Urban Meyer didn’t hire Kevin Wilson as Ohio State’s offensive coordinator to keep things status quo. The Buckeyes have already seen how that story goes. No, Meyer hired Wilson to make some changes — or maybe “fixes” would be a better term.
The most-talked about fix made by Wilson so far has been the tempo, which the Buckeye offense used throughout spring, from start to finish.
“Probably the first thing is the tempo,” center Billy Price said early in spring camp. “We’re running pretty fast. It’s really, really nice because the defense gets exhausted. I was messing with the guys, I told Dre’Mont (Jones), ‘You’re puffing over there too hard man’ and he said, ‘You guys are just running way too fast.’
“That’s probably one of the immediate changes, and obviously we’ve talked about stretching the field, both horizontally and vertically, so we’re seeing the deep ball being thrown, we’re seeing running north and south — the traditional Ohio State offense, and going east to west, which is nice to see.”
Ohio State will see another former Buckeye linebacker drafted this weekend when Raekwon McMillan gets his name called. He will be the fourth OSU linebacker to be drafted in the last four years, joining Darron Lee and Joshua Perry last year, and Ryan Shazier in 2014.
This type of run then begs the question of whether the current crop of Buckeye linebackers is NFL caliber. New linebackers coach Billy Davis isn’t ready to anoint them yet, but he is more than aware of the legacy that Luke Fickell built at the position.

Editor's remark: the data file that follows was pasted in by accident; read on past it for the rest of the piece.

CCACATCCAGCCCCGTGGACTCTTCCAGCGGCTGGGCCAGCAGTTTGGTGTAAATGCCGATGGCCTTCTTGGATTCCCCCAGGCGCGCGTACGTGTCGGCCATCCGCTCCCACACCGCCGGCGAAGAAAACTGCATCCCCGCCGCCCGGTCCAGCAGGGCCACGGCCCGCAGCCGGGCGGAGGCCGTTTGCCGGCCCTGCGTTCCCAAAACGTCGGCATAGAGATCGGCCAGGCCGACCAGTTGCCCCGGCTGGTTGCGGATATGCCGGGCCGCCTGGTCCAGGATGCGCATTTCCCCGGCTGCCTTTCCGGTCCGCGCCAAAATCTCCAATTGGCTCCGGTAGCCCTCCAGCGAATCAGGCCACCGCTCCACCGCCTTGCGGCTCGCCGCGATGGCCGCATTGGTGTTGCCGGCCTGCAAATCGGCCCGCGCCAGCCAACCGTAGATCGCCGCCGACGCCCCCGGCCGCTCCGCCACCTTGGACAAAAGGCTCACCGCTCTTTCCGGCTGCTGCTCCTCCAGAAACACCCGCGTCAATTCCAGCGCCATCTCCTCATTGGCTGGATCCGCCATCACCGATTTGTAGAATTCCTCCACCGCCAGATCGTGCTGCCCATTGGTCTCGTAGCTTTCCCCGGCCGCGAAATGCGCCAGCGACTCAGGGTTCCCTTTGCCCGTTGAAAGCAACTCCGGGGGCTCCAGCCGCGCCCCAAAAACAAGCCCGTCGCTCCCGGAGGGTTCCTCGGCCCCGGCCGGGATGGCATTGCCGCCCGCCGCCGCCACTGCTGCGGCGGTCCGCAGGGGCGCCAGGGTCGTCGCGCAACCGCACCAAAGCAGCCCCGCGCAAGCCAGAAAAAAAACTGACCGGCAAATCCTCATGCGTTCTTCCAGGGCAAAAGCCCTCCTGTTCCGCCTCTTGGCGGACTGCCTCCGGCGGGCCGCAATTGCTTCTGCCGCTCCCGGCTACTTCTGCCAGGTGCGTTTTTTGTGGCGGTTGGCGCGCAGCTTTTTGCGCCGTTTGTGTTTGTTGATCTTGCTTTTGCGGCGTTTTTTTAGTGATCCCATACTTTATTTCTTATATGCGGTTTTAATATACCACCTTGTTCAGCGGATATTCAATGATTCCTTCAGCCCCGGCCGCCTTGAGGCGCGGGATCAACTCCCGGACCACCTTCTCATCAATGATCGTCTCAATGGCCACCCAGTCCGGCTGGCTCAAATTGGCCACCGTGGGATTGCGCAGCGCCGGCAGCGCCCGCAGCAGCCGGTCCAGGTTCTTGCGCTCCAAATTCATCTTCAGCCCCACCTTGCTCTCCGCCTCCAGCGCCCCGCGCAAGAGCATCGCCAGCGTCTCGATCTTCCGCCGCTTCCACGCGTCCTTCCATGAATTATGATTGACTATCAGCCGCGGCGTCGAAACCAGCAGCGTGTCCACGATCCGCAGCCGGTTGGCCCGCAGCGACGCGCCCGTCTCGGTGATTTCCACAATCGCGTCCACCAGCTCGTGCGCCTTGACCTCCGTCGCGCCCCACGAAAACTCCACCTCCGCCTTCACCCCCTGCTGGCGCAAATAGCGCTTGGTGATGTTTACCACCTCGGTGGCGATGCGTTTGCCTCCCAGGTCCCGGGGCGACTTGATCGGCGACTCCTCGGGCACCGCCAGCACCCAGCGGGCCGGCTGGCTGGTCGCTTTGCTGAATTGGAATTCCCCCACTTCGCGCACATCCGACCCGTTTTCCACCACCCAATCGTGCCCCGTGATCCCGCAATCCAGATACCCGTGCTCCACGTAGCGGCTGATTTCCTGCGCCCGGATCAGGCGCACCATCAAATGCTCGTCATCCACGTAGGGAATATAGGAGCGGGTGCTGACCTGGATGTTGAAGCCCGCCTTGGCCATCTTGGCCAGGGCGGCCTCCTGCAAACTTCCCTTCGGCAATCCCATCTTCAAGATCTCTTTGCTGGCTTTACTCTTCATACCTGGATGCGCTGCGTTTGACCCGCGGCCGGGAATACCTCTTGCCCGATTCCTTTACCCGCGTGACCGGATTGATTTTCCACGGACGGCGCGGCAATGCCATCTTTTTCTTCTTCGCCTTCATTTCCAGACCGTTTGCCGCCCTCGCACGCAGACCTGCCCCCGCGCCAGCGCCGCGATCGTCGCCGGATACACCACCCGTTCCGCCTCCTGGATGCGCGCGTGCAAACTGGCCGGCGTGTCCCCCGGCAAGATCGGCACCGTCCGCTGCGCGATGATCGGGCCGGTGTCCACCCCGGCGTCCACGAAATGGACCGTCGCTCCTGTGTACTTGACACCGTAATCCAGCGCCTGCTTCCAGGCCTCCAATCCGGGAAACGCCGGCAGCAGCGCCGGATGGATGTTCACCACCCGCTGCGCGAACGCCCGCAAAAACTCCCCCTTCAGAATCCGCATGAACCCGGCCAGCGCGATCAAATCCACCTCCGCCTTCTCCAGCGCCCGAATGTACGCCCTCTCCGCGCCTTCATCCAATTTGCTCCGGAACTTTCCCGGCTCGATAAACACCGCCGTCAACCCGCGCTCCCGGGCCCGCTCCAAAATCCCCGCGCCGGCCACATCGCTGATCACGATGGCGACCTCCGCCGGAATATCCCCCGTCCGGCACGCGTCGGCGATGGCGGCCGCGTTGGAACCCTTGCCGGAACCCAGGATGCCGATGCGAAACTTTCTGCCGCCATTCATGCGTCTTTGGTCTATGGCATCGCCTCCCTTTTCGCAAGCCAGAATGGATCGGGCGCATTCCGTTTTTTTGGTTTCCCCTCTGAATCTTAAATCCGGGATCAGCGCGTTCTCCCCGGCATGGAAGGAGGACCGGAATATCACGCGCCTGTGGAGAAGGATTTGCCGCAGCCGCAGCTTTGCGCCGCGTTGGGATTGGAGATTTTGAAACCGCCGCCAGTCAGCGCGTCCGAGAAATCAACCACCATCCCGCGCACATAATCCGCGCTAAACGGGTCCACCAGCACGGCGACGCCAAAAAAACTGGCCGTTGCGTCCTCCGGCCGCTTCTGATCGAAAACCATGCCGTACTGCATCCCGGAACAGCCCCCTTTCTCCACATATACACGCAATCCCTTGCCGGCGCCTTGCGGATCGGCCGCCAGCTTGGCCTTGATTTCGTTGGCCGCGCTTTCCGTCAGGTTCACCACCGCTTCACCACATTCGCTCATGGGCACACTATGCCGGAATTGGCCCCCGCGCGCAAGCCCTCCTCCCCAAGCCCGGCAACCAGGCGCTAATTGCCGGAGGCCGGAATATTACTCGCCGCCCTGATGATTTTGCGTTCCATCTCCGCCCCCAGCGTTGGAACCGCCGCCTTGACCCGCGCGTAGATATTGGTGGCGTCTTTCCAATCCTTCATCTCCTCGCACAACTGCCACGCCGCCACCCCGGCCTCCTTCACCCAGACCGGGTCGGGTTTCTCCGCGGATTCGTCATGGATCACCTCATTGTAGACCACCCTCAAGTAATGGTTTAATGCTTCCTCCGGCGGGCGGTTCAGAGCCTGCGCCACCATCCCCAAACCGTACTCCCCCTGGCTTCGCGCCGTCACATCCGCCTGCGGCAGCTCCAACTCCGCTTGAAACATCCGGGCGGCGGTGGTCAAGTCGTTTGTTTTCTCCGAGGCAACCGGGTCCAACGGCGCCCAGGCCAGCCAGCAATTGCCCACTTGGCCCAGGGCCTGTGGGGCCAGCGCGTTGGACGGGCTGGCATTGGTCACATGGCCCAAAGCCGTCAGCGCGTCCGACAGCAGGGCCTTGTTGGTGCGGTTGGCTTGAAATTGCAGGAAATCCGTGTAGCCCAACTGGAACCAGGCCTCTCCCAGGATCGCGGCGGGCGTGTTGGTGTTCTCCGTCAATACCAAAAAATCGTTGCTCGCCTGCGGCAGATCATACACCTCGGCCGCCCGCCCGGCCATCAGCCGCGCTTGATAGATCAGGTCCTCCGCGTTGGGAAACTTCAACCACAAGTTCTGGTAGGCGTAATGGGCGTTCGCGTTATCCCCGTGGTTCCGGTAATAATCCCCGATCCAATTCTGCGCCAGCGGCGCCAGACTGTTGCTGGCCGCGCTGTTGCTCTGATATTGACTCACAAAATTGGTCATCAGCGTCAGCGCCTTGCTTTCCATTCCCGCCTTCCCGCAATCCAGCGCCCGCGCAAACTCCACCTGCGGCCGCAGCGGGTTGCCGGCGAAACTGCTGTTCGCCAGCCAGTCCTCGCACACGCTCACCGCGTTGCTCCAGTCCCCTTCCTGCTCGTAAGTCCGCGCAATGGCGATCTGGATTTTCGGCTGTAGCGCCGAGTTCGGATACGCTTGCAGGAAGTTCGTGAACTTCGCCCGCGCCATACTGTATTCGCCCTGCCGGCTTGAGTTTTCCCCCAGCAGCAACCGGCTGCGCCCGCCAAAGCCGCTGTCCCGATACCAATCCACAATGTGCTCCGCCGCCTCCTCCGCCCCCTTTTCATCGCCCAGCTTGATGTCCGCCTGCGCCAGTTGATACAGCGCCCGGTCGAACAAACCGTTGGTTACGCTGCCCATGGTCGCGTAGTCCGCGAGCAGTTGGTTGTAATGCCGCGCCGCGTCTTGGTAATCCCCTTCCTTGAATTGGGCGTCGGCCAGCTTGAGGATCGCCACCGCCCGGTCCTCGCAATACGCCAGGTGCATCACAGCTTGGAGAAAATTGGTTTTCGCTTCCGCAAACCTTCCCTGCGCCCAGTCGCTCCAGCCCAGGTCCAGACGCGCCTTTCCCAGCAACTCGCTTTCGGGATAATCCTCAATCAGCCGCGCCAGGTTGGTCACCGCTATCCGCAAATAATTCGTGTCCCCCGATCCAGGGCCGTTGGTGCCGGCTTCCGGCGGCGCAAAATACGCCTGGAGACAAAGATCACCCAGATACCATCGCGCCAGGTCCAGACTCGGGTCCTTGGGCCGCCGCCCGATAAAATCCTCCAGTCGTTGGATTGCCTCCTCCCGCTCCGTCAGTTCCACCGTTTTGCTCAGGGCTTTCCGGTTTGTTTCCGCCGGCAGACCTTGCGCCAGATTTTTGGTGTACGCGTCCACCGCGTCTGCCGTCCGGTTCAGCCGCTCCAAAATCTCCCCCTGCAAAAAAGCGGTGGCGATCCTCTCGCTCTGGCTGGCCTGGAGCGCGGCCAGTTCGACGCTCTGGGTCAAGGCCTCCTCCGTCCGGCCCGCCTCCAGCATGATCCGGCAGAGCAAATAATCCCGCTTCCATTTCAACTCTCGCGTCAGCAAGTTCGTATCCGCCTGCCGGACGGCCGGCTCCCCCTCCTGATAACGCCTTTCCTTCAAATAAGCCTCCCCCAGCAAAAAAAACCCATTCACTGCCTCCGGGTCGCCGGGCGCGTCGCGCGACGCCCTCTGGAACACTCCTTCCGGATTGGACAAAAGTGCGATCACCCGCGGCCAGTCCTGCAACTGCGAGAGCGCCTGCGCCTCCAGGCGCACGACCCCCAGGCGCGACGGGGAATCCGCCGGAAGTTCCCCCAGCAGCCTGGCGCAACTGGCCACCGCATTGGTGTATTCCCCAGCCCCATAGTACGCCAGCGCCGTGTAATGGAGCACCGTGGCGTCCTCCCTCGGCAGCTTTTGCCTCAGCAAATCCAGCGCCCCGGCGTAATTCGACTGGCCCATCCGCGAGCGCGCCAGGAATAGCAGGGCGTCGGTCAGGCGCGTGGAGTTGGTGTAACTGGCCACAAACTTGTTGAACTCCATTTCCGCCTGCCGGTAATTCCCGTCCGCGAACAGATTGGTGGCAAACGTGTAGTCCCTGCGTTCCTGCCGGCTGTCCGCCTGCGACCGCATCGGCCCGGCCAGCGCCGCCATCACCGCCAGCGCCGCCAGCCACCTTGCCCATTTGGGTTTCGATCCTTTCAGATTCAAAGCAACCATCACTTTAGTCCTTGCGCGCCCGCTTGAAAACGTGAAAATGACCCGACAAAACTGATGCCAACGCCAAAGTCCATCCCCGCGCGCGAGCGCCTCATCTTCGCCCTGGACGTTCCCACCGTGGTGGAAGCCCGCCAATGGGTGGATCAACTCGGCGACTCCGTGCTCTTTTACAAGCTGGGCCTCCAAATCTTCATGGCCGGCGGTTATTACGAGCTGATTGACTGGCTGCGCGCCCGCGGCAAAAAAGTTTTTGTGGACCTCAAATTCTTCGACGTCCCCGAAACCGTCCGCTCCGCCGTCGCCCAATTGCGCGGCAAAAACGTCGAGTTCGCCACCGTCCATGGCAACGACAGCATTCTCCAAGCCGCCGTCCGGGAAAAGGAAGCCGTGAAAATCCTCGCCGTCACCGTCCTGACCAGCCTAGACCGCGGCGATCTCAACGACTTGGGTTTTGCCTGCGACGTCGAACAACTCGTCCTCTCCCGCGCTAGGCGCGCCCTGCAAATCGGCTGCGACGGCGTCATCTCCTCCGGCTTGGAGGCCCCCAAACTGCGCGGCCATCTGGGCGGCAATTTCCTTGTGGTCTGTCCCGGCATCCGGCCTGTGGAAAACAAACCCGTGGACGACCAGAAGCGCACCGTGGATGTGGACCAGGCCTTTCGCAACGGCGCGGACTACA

“There’s a lot of meat left on the bone before I can say that, but I will say it’s a very athletic group,” Davis said. “They’ve got great size and length and athleticism so all the pieces are there. We just have to work our way into where we can say this is an NFL group.
“I think Coach Fickell has done a fantastic job. The work speaks for itself. How many NFL players does Coach Fickell have under his coaching? It’s real. There’s no team that has more NFL linebackers than Ohio State, and we have Raekwon McMillan going in this year, so it’s a tradition that we’re very proud of, but right now the group that’s here cannot focus on any of that. They have to focus on being the best Ohio State Buckeyes we can be and see what we can get done.”
An area where OSU hasn’t had the NFL success that they would like is at the quarterback position. It was no surprise then when Urban Meyer went out and hired Ryan Day, who had spent his last few years in the NFL coaching quarterbacks for Chip Kelly.
With the kind of talent that Ohio State can attract, it is a bit odd that the level of quarterback play hasn’t translated to the NFL. Bringing Day on board is an attempt to fix that, but even more than that, it is an attempt to simply improve the quarterback play for the Buckeyes in the here and now.
“He wanted obviously to develop the quarterbacks at a high level and coach them just like they are in the NFL,” Day said of Meyer. “Help continually develop the pass game at a high level, but then also some of the things that Chip has done in the past, we have done in the past, in terms of the tempo stuff and playing very fast, how we call things, that was a big part of the conversation.”